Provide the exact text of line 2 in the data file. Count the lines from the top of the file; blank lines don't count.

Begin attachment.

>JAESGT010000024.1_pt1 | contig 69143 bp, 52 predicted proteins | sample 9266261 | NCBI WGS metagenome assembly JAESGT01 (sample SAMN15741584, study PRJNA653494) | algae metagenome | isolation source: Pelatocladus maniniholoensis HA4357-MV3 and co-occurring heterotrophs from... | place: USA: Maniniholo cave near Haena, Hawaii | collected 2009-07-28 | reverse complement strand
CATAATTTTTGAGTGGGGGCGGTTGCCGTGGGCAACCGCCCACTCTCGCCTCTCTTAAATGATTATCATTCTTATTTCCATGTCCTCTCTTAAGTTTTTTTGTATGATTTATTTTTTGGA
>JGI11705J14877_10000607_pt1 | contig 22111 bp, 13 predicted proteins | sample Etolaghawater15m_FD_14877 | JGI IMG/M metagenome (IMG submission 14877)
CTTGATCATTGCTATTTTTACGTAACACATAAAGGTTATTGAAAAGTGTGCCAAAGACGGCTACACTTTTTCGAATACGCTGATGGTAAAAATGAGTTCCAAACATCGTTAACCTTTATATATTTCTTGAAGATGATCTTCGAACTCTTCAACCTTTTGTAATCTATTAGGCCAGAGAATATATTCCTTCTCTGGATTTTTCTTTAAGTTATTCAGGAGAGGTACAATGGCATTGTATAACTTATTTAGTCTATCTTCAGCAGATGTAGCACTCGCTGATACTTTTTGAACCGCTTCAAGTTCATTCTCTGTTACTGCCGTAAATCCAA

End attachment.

CATAATTTTTGAGTGGGGGCGGTTGCCGTGGGCAACCGCCCACTCTCGCCTCTCTTAAATGATTATCATTCTTATTTCCATGTCCTCTCTTAAGTTTTTTTGTATGATTTATTTTTTGGA